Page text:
Project

Sudan: The Forgotten North

Northern Sudan is a region that has largely been ignored, eclipsed by rebellion in Darfur and a civil war in the south that lasted two decades. But in villages along the Nile in the Nubian desert, far from the conflicts in other parts of the country, Sudanese people are living their own struggles.

Many of these villages have no electricity, no clean water, little infrastructure but run-down schools and empty health clinics. Newly-wed men leave their wives at home to travel abroad, earning money to support their families. Many women are left to raise their children alone. "WE are the muhamisheen," or the neglected, many northerners have said. The conflict in Darfur is far away and irrelevant here.

The Africans and Arabs are both Muslim, and the distinction between their racial heritage means little. They live together peacefully, sending their children to the same schools, operating businesses together and inter-marrying. The northern Arabs say their race has not earned them any points with the Arab-dominated government; they say they are neglected all the same. Heba Aly travels to the northern communities of Sudan to explore what the realities of life there say about race and about the real root of problems in Sudan.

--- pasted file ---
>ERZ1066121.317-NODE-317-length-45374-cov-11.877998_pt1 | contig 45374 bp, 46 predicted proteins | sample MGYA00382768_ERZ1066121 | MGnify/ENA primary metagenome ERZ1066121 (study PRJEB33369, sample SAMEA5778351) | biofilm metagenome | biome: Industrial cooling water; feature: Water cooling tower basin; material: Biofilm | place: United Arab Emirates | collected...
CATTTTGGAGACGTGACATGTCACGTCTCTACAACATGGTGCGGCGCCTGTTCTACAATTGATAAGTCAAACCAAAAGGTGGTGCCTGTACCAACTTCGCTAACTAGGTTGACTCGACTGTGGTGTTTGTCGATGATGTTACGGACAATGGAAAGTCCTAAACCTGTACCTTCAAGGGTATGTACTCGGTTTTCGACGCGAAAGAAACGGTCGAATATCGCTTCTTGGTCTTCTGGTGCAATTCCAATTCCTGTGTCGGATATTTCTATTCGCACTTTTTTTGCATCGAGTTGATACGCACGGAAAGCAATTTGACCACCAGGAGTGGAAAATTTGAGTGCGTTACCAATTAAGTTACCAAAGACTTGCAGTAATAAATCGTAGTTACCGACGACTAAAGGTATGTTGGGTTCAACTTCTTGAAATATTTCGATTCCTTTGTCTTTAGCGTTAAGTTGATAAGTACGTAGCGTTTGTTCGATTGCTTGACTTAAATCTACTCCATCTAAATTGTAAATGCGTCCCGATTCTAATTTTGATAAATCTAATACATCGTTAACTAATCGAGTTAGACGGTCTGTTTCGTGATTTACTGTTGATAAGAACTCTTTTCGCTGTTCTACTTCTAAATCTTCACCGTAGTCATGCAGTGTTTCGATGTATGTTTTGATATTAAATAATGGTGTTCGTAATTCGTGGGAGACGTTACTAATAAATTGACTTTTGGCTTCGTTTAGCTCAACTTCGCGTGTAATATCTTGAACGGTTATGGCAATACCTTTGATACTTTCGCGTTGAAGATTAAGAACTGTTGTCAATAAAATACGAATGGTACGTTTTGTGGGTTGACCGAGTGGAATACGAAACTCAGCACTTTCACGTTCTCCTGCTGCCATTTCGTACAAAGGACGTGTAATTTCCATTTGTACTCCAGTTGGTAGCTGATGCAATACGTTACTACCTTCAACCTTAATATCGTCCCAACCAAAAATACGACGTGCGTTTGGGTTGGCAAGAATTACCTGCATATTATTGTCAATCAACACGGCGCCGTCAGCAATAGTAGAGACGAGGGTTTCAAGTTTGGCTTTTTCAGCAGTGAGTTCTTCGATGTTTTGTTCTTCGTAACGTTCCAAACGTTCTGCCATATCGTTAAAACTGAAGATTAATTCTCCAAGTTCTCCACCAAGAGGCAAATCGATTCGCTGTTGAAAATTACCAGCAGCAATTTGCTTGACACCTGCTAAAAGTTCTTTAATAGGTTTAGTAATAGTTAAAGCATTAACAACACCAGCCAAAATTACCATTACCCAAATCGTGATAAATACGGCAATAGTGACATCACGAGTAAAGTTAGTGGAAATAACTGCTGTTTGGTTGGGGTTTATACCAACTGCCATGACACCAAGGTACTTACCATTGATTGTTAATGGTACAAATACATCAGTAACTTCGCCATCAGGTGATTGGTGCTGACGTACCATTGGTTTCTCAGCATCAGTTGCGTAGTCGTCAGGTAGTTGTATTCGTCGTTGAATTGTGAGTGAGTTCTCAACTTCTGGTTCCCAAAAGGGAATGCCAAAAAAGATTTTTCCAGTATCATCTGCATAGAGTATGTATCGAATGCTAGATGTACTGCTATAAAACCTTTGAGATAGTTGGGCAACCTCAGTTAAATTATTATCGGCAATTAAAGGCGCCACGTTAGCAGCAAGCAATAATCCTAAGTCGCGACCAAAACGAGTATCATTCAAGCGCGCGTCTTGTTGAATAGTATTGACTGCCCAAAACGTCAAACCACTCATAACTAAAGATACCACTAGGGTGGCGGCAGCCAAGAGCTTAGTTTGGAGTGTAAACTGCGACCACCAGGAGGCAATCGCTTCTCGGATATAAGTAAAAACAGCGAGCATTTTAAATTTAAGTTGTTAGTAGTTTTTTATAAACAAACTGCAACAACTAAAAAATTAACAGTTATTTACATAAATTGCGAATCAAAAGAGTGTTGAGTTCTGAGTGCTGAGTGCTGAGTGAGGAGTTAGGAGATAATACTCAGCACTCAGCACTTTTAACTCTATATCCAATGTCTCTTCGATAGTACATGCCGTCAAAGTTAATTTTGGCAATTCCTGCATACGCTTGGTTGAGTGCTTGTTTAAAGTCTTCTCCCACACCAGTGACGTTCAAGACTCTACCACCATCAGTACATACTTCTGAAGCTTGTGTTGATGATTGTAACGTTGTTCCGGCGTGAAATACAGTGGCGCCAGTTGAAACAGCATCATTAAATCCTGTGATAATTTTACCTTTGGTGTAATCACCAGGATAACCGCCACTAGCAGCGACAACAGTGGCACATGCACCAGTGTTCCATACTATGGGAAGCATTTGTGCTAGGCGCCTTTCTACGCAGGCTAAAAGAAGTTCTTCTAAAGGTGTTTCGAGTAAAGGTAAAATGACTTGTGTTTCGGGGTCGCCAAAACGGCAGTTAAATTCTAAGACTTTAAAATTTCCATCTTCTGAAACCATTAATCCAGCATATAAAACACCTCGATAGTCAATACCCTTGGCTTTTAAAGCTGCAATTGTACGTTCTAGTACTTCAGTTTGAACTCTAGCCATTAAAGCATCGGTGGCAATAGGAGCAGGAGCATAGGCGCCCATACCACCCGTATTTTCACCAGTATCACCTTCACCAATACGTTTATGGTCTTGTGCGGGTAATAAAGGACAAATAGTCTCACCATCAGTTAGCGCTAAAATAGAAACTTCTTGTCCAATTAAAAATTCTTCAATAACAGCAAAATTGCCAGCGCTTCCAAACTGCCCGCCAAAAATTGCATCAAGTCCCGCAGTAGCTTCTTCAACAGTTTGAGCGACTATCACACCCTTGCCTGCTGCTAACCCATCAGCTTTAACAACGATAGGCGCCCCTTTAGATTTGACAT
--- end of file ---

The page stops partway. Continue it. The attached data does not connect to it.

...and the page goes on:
September 12, 2009|

A People Neglected - Again

In Sudan, we've heard this story before. Marginalization of the country's peripheries has led to armed rebellions in the south, the west (Darfur), and the east of the country. Many believe the north could be next.

Northern Sudan – while mostly Arab, like the government – has gained little from Khartoum. The government now makes billions of dollars in oil revenue annually, but many northerners still live without clean drinking water, electricity, proper education or health care.

March 03, 2009|

Expelled from Sudan

In 2005, a historic peace agreement ended more than two decades of civil war between north and south Sudan. It was Africa's longest civil war, killing some two million people, sending four million others fleeing and literally burning southern Sudan to the ground.

The long-awaited peace came with a vision for a new Sudan. A democratic Sudan. One where the Sudanese people would live with rights and freedoms, enshrined in a new constitution.

December 08, 2008|

Coexistence in Northern Sudan

Sudan has become synonymous with war, due to the five-year conflict raging in Darfur. The UN estimates that 300,000 people have died and close to 2.5 million others have been displaced. The vast majority have been indigenous Africans.

Darfur's war is often portrayed as a racial one, pitting Arabs against Africans. But in northern parts of the country, many Sudanese are defying stereotypes. Heba Aly files this report from Dongola, a town in northern Sudan where Africans and Arabs have been living together harmoniously for decades.

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